Scroll down to comment on this story.
by John-Manuel Andriote
In states where it is legal, medical marijuana helps some HIV-positive people cope with living their lives.
In the states of California and Washington, since 1996 and 1998, respectively, medical marijuana has been legally available for people with HIV, cancer and other serious health challenges. Heading west this past spring from my home in Connecticut, I set out to learn about the states’ medi-pot programs. Okay, I admit it. I also hoped to score a bit of medicine, too.
Nationally, 14 states plus the District of Columbia allow medical marijuana use. Most of these consider anyone with HIV/AIDS eligible for medical pot. Many HIV-positive people use marijuana to treat nausea, appetite loss, the pain of neuropathy, chronic bowel problems and even anxiety. “When appropriately prescribed and monitored,” the American Academy of HIV Medicine stated in 2007, “marijuana/cannabis can provide immeasurable benefits for the health and well-being of our patients.”
So it is not surprising that some people with HIV use marijuana for medical purposes, whether it’s legal or not. And a whopping 89 percent of the men participating in the long-term Multicenter AIDS Cohort Study (MACS) acknowledged using pot, though they weren’t asked whether it was legally obtained.
In Seattle, I interviewed Robert Wood, MD, recently retired AIDS chief for the Seattle/King County public health department. Based on his experience, which dates to the early 1980s, Wood said pot helps many positive people in the aforementioned ways. And while it seems to help some people sleep, he noted, it can have the opposite effect for others.
John Moore, a San Francisco man living with HIV since 2004, told me his doctor recommended pot to treat lipoatrophy. “Weed does not help lipoatrophy [a condition that results in loss of body fat], OK?” he said, fairly winking. But it can alleviate the emotional impact of lipo and other HIV side effects.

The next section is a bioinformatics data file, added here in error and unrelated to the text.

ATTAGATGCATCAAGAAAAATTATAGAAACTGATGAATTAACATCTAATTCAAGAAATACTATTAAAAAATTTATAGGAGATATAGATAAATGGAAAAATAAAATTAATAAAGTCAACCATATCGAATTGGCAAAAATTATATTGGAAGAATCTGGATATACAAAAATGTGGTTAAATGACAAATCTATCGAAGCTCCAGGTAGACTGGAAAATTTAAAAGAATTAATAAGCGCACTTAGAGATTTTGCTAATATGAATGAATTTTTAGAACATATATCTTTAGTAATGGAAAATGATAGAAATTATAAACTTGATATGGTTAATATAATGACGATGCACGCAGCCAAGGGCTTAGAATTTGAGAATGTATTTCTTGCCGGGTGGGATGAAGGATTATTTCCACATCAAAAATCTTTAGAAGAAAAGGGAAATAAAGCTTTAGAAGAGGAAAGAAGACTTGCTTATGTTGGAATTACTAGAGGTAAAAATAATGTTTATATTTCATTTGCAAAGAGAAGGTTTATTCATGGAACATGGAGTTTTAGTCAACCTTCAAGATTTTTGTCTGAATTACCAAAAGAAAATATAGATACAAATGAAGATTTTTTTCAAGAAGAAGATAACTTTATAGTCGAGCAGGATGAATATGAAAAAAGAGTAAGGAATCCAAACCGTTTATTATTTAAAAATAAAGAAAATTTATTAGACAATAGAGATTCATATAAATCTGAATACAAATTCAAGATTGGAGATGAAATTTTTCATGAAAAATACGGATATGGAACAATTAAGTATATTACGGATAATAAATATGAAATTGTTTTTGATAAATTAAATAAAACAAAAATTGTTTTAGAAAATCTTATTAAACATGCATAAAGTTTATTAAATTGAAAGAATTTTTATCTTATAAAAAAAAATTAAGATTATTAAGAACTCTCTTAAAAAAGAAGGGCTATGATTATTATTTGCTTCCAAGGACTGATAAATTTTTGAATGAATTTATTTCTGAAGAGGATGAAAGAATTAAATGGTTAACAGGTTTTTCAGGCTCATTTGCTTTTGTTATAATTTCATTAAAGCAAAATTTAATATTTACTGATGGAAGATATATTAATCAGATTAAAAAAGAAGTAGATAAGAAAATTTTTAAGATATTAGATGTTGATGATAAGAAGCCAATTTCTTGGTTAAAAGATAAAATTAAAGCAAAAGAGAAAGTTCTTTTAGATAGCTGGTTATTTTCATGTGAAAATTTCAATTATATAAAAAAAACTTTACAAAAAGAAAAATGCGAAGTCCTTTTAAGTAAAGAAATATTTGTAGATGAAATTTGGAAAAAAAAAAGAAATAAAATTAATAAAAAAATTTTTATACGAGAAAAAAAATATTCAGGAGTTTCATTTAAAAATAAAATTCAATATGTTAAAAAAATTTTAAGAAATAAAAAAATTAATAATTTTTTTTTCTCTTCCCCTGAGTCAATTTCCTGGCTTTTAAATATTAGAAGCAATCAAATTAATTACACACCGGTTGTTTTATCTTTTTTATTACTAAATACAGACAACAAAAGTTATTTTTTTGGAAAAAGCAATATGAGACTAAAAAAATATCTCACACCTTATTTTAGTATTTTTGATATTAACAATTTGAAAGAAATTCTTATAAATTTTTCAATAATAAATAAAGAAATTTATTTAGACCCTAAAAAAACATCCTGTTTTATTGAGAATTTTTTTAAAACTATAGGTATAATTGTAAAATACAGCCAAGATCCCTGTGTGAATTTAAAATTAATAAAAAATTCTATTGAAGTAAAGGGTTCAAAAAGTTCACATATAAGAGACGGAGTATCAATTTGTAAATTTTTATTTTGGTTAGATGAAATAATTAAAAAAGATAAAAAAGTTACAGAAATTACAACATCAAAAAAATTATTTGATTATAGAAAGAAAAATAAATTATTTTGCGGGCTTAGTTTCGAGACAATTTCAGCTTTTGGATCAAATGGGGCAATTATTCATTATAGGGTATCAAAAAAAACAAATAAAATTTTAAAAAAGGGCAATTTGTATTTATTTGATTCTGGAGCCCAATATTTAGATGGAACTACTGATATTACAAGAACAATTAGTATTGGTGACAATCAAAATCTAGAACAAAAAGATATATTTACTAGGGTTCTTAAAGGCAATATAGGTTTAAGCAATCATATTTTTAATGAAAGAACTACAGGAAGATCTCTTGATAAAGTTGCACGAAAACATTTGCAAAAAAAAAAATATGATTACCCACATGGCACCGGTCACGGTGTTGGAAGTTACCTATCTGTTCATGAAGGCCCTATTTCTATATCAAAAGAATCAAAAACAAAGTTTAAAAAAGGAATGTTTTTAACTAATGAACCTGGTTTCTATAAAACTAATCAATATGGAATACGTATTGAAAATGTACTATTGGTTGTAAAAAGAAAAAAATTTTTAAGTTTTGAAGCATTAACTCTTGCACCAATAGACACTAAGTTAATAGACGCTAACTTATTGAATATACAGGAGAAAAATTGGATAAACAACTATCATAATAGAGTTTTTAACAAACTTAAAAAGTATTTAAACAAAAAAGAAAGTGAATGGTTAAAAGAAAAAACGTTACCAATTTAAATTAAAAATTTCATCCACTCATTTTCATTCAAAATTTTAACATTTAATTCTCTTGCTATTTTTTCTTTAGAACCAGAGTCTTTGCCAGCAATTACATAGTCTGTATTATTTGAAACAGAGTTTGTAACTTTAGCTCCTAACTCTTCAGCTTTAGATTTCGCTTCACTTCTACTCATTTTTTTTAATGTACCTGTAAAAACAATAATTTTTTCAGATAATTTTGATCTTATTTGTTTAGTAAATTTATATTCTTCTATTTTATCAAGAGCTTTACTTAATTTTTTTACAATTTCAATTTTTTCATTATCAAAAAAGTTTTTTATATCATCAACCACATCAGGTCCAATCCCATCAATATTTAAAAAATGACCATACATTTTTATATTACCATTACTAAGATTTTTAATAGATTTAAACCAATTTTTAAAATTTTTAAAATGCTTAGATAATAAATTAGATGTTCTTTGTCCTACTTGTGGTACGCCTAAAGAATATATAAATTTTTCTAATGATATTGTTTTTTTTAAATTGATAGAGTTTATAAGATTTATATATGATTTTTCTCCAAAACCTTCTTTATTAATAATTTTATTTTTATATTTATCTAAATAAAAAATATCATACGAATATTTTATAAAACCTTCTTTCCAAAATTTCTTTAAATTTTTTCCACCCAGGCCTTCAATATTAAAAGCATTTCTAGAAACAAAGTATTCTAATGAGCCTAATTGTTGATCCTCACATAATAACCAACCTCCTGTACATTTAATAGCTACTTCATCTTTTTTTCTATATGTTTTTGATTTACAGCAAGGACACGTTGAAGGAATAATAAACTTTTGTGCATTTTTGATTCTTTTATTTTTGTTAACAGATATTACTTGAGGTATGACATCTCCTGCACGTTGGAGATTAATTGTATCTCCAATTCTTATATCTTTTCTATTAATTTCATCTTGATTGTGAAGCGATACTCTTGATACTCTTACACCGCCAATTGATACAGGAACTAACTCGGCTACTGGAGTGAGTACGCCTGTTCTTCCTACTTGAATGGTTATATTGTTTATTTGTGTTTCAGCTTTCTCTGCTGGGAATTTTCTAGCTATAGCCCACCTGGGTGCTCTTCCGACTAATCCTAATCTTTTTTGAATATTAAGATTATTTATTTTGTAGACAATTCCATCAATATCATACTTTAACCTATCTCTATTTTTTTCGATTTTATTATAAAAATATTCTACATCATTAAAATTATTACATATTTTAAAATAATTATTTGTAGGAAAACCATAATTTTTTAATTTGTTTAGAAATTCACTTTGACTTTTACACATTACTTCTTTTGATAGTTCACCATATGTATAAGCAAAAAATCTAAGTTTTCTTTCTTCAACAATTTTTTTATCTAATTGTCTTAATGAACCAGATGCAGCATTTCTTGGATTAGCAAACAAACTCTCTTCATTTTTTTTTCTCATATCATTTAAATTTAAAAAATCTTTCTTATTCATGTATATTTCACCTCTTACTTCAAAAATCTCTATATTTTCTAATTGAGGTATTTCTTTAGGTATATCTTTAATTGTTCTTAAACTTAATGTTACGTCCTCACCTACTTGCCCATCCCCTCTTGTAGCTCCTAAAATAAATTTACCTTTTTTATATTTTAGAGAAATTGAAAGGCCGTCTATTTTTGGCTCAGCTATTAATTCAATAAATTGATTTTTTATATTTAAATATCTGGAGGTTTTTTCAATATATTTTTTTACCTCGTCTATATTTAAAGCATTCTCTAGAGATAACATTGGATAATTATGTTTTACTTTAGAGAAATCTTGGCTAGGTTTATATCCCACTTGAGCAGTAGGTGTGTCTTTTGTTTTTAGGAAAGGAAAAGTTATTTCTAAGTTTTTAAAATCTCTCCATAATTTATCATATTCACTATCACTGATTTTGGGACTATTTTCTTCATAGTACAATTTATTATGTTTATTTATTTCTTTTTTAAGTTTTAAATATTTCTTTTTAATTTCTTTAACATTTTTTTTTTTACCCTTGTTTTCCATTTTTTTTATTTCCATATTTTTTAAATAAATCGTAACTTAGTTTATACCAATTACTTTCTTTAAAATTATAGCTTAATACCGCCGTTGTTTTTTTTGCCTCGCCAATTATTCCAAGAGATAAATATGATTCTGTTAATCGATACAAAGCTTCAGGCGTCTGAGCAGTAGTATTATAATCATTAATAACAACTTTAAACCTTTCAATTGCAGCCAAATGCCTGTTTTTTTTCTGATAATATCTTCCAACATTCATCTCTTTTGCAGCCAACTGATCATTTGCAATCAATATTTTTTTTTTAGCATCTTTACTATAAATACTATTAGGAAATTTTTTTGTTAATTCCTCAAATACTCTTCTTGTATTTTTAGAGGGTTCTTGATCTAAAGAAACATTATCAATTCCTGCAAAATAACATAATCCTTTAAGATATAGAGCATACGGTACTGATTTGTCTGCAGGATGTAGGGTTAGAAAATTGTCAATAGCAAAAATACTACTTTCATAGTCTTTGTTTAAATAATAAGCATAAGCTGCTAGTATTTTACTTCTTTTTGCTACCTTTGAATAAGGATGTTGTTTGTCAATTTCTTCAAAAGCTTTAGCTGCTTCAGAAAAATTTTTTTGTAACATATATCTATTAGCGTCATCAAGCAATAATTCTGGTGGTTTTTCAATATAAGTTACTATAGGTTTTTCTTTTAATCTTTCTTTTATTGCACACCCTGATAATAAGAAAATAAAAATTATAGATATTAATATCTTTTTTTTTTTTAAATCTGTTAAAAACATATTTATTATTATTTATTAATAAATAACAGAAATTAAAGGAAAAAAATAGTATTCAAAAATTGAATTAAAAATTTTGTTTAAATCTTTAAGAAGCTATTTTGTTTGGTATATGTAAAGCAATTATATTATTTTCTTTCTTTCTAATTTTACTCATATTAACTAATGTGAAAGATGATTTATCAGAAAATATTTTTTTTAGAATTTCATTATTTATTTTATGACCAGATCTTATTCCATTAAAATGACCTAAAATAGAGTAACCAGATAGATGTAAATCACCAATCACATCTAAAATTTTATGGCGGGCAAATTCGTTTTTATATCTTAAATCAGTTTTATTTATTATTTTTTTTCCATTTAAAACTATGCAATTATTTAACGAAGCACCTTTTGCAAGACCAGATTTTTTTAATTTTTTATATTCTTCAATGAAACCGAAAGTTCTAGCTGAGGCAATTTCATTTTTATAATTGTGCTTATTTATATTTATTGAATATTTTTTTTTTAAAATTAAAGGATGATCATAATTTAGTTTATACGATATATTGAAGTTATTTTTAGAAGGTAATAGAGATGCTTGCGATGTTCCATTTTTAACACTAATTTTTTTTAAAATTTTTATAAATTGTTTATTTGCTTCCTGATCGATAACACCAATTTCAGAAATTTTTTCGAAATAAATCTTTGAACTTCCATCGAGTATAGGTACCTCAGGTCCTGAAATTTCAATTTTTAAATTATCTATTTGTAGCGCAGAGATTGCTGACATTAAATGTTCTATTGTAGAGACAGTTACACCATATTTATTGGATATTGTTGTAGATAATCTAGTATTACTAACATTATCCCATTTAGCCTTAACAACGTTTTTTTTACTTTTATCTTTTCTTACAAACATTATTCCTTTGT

“It provides a sense of well-being and allows me to get away temporarily from anxieties,” Moore said. “Some would say it’s an illusion, but so what? I think we should be looking at it like any other medicinal substance.”
Indeed, the placebo effect can be useful. As Josiah Rich, MD, professor of medicine and community health at Brown Medical School at Providence, Rhode Island, said: “Whether the benefit is from marijuana or from the belief that it is helping, it has a real effect for some people suffering from symptoms related to HIV or HIV meds.”
The road to legalization has been long. In 1999, the Institute of Medicine, which advises the federal government on scientific matters, asserted “the potential therapeutic value for cannabinoid drugs.” But it took until last year for the American Medical Association to sign on.
Moreover, federal law still outlaws marijuana. But in 2009, the justice department directed prosecutors to lay off people using medical cannabis in states where it’s legal. In San Francisco, the city instructed the police department not to arrest people for having medical marijuana. Apparently, the directive worked. “I get on the bus in the morning,” Moore said, “and the whole thing reeks of weed because so many people are carrying it.”
Unfortunately for me, California, like all the other medical pot states, limits the use of legal marijuana to state residents. Only a few states offer reciprocity for visitors from other legal-marijuana states who run out of medicine.
Obtaining medical pot is a pretty standard process for residents of the states offering it. First, you need a doctor’s medical recommendation (not a prescription). If having HIV isn’t enough, your doctor will want to know what specific ailments you are trying to address.
The referral—and a fee, ranging from $100 in Michigan to $150 in Nevada—will get you a one-year, state-issued ID card, usually from the state health department. Some states have dedicated medical pot offices, such as Vermont’s Marijuana Registry. The ID card allows you to avoid arrest and—important for people with compromised immune systems—avoid low-quality marijuana, possibly mixed with mystery compounds.